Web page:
[ISN] Managing - Cyberscares - E-Mail Hoaxes Press 'Aggravate' Button

From: mea culpa (jerichoat_private)
Date: Wed Jun 24 1998 - 23:40:48 PDT

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    Forwarded From: Nicholas Charles Brawn <ncb05at_private>
    The Globe and Mail
    A friend or co-worker may have E-mailed you about the latest threat from
    cyberspace: "VIRUS ALERT!!! If you receive an E-mail entitled 'Win a
    Holiday' DO NOT open it."
    You're then told all the horrible things that will happen if you ignore the
    warning and read one of these diseased E-mails - usually a deleted hard
    drive or something equally dire. And you're instructed to pass the warning
    on to as many people as possible. Some chain letters claim to be
    transmitting a warning put out by Microsoft Corp. or America Online Inc.
    The only thing missing is a real virus. The E-mail warnings are hoaxes,
    which have snowballed to the point where Internet veterans groan at their
    mere mention. They seem to endlessly circulate, never running out of steam.
    For the past half decade, dozens of variations of the virus warning have
    made the E-mail rounds, each one as unfounded as the last. They're kept
    alive by well-intentioned folks who find the message in their in-boxes,
    then pass it on to everyone in their address books.
    They are falling victim to a simple practical joke, says Jim Carroll,
    co-author of The 1998 Canadian Internet Handbook. It's a joke that depends
    on the naivete of users who aren't yet comfortable with the Internet's
    "People have a tendency to believe the worst about technology," he says.
    "There's an implicit distrust."
    These hoaxes don't require a lot of know-how to launch - just an E-mail
    account and a mischievous mind. And the motivation? The messages accomplish
    little besides slowing down the Internet and aggravating users. Mr. Carroll
    says his best guess is that the perpetrators are long-time users who get a
    kick out of duping the "newbies."
    One thing is certain - the viruses aren't real. You can't get one from
    reading the text of an E-mail message, no matter how many exclamation marks
    are in the title. Viruses are only a concern if the E-mail contains an
    attachment that you have to click on to execute.
    "The basic advice we give everybody is if somebody sends you an attachment
    you didn't request, treat it with extreme caution," says Wolfgang Stiller,
    president of Stiller Research in Colorado Springs, Colo., a developer of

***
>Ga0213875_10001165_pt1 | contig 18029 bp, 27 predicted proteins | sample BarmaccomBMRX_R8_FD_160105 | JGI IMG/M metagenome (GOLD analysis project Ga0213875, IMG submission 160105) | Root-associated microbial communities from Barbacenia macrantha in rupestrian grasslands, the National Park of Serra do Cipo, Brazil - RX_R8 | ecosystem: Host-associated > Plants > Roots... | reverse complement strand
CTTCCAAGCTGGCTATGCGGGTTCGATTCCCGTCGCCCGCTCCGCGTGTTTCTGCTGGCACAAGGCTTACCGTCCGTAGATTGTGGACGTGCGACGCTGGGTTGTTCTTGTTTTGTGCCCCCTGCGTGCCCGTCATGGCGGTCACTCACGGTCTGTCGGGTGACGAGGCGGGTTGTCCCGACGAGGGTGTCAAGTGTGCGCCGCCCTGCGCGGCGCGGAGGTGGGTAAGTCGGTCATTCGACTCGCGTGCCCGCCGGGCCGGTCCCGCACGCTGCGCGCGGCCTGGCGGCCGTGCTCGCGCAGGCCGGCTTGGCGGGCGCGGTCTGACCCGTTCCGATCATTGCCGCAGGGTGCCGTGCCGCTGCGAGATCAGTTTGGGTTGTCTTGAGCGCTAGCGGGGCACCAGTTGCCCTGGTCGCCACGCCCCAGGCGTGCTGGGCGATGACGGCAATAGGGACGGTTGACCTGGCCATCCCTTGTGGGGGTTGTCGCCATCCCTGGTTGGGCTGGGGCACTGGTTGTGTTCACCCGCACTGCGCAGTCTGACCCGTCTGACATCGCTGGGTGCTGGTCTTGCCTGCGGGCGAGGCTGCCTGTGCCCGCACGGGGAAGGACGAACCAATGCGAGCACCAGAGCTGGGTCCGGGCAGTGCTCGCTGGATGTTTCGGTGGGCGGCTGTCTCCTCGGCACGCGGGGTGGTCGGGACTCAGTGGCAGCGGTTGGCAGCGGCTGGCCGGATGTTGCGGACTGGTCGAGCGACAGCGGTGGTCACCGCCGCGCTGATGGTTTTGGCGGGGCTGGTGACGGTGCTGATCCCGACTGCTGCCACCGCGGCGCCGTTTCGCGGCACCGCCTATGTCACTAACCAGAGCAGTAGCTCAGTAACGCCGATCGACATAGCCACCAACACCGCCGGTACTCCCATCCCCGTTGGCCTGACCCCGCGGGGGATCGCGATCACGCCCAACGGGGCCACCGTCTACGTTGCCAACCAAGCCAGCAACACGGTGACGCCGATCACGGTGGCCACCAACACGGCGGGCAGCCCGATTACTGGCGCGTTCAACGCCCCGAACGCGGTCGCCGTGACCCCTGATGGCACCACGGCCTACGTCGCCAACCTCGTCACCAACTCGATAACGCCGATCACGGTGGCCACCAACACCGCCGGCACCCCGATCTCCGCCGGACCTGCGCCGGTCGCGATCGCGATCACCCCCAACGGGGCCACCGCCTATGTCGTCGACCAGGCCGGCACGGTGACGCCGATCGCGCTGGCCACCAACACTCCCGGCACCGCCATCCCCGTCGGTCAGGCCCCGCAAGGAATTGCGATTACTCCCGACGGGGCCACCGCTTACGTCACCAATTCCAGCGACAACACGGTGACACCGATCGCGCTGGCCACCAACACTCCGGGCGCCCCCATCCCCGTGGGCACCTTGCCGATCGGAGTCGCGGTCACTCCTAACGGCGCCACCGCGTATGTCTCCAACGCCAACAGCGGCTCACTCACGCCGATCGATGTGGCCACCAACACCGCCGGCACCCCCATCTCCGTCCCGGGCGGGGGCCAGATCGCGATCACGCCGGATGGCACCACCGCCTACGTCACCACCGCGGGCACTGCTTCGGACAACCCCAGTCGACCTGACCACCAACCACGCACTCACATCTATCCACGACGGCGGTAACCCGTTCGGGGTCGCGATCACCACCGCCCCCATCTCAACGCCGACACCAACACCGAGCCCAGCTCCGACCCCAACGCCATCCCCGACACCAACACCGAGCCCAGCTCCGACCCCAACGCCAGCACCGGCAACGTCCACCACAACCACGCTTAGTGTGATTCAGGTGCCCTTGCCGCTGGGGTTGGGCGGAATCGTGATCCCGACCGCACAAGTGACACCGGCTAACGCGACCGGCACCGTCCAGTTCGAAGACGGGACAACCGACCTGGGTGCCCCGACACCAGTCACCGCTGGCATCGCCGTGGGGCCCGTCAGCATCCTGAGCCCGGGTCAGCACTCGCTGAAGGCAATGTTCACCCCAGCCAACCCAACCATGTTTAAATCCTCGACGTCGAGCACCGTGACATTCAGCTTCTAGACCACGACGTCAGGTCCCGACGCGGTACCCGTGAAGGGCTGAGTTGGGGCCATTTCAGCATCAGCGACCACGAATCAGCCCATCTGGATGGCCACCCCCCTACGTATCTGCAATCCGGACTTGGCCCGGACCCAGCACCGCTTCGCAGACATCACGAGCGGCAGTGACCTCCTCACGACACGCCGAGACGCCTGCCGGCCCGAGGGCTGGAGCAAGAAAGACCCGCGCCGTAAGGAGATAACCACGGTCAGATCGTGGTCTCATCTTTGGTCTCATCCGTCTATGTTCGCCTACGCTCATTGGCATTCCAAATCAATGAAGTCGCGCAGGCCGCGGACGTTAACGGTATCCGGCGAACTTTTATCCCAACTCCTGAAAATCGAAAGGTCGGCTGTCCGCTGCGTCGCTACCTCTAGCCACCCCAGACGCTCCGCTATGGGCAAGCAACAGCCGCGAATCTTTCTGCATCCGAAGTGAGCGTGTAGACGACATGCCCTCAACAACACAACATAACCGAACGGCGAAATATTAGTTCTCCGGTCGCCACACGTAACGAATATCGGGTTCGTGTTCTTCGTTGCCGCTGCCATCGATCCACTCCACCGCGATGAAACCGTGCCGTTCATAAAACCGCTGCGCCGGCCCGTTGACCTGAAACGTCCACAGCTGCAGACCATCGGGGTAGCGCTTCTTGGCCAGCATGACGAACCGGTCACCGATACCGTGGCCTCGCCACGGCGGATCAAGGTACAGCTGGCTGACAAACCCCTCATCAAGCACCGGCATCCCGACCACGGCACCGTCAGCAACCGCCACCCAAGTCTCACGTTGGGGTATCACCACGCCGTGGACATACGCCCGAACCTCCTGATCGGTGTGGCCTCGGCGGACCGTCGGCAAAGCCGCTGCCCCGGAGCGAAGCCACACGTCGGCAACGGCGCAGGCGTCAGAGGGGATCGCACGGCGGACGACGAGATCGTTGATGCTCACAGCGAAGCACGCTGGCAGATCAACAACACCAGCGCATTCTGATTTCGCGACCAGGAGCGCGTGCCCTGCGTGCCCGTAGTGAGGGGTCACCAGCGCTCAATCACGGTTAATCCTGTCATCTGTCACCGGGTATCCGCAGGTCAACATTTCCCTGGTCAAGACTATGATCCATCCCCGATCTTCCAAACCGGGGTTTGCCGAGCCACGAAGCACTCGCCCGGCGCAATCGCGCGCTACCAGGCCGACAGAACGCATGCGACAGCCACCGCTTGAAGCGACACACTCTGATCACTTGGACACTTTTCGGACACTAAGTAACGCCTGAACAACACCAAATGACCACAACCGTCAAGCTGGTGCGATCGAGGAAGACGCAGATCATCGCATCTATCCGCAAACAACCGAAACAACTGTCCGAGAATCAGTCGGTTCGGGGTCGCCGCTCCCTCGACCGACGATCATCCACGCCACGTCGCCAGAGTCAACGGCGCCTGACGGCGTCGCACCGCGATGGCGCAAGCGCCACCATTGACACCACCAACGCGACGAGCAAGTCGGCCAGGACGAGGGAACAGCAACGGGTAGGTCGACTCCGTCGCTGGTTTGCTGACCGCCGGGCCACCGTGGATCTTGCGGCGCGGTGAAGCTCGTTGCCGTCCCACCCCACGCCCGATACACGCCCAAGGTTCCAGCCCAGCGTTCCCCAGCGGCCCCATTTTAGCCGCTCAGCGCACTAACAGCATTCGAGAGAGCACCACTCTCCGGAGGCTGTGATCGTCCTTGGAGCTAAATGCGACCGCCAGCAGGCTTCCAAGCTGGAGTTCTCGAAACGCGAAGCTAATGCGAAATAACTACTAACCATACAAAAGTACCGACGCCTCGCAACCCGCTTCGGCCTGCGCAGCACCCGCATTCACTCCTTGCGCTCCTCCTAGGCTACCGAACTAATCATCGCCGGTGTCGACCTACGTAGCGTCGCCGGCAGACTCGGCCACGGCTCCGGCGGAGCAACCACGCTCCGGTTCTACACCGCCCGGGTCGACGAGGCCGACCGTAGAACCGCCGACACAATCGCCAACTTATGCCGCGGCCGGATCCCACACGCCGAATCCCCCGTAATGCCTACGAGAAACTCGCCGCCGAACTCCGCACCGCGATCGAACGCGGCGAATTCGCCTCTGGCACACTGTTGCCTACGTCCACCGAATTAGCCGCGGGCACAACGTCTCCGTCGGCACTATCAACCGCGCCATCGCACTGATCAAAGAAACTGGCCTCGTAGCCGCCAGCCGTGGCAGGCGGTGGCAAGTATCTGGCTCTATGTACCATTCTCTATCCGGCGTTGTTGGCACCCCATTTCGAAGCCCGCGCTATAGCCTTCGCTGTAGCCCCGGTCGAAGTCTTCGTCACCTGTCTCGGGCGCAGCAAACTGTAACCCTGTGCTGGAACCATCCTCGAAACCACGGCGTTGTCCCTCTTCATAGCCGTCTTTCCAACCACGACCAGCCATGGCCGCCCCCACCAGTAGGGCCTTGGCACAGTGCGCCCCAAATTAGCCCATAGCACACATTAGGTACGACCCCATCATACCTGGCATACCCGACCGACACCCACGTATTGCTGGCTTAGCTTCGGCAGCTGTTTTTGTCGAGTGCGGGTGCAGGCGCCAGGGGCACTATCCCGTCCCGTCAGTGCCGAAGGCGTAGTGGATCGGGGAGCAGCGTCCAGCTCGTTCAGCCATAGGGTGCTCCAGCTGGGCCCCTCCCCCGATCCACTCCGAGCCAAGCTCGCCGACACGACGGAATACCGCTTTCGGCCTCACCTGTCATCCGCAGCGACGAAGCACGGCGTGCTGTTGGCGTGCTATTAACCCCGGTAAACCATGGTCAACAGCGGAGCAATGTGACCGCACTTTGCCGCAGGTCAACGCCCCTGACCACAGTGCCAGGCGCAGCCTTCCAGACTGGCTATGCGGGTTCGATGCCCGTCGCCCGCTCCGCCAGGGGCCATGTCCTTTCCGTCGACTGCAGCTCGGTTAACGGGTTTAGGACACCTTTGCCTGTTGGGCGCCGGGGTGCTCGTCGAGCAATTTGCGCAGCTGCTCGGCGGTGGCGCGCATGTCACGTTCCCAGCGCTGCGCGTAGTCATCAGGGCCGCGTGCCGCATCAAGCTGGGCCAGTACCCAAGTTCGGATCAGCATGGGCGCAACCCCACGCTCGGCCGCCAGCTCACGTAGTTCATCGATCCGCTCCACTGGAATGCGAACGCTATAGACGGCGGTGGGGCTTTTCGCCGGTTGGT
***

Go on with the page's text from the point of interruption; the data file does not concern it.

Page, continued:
antivirus software.
    So what's the best thing to do when you get an E-mail warning about a virus
    you can contract by reading it? Delete it. Tell the person who sent it that
    they just bought into one of the oldest cyberhoaxes.
    One Web site set up by IBM (www.av.ibm.com/BreakingNews/HypeAlert/) is
    devoted to debunking such myths. It traces the original Good Times hoax
    (similar to the Win a Holiday version, but with a different title) back to
    1994, when a university student posted the false warning on America Online.
    Four years later, Mr. Stiller's company still receives at least one or two
    phone calls and E-mail messages a day inquiring about the Good Times virus.
    More recently, imitators have made the rounds, including the currently
    popular Win a Holiday.
    As with previous hoaxes, Internet users are warned via E-mail to
    immediately delete any message received with Win a Holiday in the subject
    line. They are urged to pass the warning on quickly.
    The latest version doesn't score points for originality, but it is just as
    aggravating as its predecessors.
    "The biggest problem I have with these things is the waste of bandwidth,"
    says Tom Foottit, an Internet software developer with Nepean, Ont.-based
    SeeWind Design.
    The Internet, he says, is like a pipe that only so much water can fit
    through at once. When that pipe is clogged with virus warnings, everything
    else slows down.
    And the culprits aren't always Internet neophytes. Paul Krakowiak, manager
    of Ottawa-based Internet service provider Trytel Internet Inc., is still
    feeling red-faced after passing on a warning about the Join the Crew virus
    (same hoax, different title) to his subscribers in February.
    "It was a mistake," Mr. Krakowiak says, adding that he sent an apology soon
    afterward. "Basically, I got confirmation from some idiot at (Northern
    Telecom Ltd.) who told me it was real."
    "WARNING! Reading this story could cause blindness. Please tell everyone
    around you to put down their newspapers."
    It would never work.
    You just can't pull the same kind of gags with a technology that people are
    comfortable with.
    Toronto Globe and Mail
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